The Greater Toronto Area (GTA) market is “fast approaching a full-blown affordability crisis,” according to research published by the Canadian Imperial Bank of Commerce (CIBC) on Thursday.
“Until 2016 the combination of strong demand and lack of supply generated a robust, but relatively predictable path of house price appreciation in the GTA. But the notable hockey stick-like acceleration in house price inflation in 2016 suggests that other forces are at play,” wrote Benjamin Tal, deputy chief economist at CIBC World Markets.”
The 17.3% increase in average prices in 2016 is by far the strongest since the late 1980s, according to Tal. He stressed that the fundamentals for strong price acceleration are still in place. Not only is demand strong, but it’s also stronger than perceived, “as official data underestimate the number of households in the GTA by roughly 60,000 due to clear undercounting of the number of non-permanent residents in the region.”
However, 2016 stands out due to the “notable” increase in the price of high-rise units. According to CIBC, condo prices rose by close to an annualized 16% in the fourth quarter of 2016—the largest gain since the recovery year of 2010.
“[A]s opposed to popular perception, the condo market is actually undersupplied. No less than 27,217 new condo apartments were sold in the GTA in 2016—a record year–over–year growth rate of 34%. But that surge in demand is not being met with a similar increase in supply,” said Tal.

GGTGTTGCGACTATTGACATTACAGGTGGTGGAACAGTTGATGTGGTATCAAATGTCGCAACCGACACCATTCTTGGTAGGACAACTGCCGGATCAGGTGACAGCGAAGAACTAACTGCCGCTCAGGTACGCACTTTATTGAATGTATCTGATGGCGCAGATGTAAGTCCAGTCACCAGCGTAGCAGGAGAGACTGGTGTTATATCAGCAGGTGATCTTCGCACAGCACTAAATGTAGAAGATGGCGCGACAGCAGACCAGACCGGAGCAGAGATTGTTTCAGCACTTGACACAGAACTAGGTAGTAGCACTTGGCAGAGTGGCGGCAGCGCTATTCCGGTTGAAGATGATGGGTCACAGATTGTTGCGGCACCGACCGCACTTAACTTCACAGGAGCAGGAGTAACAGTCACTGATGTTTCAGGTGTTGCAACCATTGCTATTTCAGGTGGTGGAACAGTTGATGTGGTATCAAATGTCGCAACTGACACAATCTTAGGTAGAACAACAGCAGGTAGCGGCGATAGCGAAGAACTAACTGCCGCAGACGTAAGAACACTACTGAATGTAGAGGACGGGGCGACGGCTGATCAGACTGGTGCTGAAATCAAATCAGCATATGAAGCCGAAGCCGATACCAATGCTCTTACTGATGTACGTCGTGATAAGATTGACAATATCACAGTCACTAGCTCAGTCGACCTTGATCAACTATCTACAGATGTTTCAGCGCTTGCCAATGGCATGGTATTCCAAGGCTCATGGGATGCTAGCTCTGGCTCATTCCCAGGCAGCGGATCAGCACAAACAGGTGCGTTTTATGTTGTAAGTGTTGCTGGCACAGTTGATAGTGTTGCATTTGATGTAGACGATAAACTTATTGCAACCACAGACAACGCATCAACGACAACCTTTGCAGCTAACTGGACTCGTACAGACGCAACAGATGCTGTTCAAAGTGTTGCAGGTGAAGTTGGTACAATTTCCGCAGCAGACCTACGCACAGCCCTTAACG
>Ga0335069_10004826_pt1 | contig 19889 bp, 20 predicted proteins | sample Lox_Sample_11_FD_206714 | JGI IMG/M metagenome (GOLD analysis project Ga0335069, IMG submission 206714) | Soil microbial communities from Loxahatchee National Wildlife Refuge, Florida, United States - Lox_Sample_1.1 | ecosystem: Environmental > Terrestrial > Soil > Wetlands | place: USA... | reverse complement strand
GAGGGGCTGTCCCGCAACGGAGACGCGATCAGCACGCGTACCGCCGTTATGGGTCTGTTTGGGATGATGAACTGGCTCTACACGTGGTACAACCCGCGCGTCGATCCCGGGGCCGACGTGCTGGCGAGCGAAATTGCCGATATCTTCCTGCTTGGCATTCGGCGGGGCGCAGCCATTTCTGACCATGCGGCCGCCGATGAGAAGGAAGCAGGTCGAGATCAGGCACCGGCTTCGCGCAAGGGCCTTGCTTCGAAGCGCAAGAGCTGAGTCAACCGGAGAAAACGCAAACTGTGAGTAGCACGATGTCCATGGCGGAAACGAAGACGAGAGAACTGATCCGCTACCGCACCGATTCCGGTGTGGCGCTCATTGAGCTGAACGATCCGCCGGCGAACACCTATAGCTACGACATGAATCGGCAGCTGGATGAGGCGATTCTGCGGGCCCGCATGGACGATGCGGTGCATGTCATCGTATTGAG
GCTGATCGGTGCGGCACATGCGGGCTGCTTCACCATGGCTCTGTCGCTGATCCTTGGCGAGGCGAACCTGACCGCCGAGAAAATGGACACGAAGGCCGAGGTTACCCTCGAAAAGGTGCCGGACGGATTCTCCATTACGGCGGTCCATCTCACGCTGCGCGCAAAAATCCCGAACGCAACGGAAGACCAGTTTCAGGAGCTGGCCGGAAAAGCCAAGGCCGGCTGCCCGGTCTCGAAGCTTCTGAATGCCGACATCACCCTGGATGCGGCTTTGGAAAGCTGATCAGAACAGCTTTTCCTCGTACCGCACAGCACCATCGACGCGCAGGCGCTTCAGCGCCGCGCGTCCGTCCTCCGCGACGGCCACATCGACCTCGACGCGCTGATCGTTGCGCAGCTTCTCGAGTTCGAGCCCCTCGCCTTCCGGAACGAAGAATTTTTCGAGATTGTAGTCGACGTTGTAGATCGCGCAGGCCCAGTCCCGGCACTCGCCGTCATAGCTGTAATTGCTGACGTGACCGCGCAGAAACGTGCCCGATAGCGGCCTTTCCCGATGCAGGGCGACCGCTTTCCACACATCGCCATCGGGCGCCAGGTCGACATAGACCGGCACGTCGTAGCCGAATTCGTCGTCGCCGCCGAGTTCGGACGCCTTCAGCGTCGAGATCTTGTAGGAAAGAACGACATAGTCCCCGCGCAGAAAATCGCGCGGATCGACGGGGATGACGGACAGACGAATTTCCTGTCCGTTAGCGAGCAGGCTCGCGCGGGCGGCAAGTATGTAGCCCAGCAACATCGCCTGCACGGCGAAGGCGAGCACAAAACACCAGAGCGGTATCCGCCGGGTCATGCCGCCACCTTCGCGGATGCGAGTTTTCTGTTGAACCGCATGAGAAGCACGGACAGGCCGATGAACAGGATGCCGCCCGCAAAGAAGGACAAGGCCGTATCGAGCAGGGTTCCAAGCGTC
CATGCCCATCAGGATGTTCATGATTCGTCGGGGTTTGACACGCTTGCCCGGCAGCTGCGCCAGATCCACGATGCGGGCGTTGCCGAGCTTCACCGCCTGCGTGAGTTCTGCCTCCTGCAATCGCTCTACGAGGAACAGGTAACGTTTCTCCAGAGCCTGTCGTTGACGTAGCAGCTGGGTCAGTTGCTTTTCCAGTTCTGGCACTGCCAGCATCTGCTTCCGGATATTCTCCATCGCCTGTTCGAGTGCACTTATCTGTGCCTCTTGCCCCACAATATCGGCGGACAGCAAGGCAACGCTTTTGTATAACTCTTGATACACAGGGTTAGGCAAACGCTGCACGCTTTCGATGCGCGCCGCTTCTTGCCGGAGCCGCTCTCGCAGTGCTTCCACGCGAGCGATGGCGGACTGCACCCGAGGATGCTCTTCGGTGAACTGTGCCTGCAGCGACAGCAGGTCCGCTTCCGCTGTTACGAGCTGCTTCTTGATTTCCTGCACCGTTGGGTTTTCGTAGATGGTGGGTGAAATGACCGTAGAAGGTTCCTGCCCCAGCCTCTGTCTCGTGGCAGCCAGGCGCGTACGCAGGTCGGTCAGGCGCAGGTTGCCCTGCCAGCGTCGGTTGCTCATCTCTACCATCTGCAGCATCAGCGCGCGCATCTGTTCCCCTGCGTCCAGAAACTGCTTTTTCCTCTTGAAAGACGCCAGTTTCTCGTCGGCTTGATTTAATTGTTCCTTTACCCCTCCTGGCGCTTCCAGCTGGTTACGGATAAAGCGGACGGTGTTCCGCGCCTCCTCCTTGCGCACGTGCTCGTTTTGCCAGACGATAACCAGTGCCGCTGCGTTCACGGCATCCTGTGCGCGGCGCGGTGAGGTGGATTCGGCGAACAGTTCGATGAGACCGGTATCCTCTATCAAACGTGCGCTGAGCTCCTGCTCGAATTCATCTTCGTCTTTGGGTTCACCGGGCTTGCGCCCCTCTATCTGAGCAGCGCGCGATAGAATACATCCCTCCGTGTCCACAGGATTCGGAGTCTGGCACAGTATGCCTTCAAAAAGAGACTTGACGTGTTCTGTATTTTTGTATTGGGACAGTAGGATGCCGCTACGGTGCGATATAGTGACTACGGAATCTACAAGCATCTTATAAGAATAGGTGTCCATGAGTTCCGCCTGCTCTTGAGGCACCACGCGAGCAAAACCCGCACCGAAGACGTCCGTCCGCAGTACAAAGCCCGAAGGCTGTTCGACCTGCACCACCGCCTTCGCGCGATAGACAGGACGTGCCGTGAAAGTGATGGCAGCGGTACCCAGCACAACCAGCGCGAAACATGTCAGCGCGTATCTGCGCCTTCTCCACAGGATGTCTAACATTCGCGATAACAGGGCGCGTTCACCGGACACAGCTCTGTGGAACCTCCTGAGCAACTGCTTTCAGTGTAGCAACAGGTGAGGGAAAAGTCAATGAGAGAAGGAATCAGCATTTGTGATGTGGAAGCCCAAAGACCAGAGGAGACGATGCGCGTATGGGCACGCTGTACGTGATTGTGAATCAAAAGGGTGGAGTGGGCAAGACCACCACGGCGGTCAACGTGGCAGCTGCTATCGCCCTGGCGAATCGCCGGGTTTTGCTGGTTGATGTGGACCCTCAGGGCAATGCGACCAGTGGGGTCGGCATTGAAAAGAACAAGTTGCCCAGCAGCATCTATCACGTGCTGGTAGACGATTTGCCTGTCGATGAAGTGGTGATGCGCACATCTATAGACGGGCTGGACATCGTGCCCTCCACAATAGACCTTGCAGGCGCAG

CIBC figures showed that the number of new condo launches last year was down by 6% and the number of unsold inventories fell by 50% to a 10-year low.
Tal said skyrocketing prices in the GTA should be addressed with area-specific policies. “A good start would be to shelve the proposed amendments to the region’s intensification and density targets.” For the economist, imposing a tax on foreign buyers would work to soften activity, but it will not be a “game changer.”
He said “increased rental propensity” and “supply of purpose-built apartments” must be part of the solution. “With the propensity and composition of rental activity changing, it’s becoming clear that the condo market can no longer be the only option available to renters. The new wave of renters will need the stability of long-term renting and that’s where purpose-built developments enter the picture.”
“The market will eventually be tested when interest rates rise and/or the economy faces its next recession. What we do between now and then will determine the ability of the region to face that test.”
Associations for housing affordability
Price of homes sold in Greater Toronto Area soars 27.7%, real state board says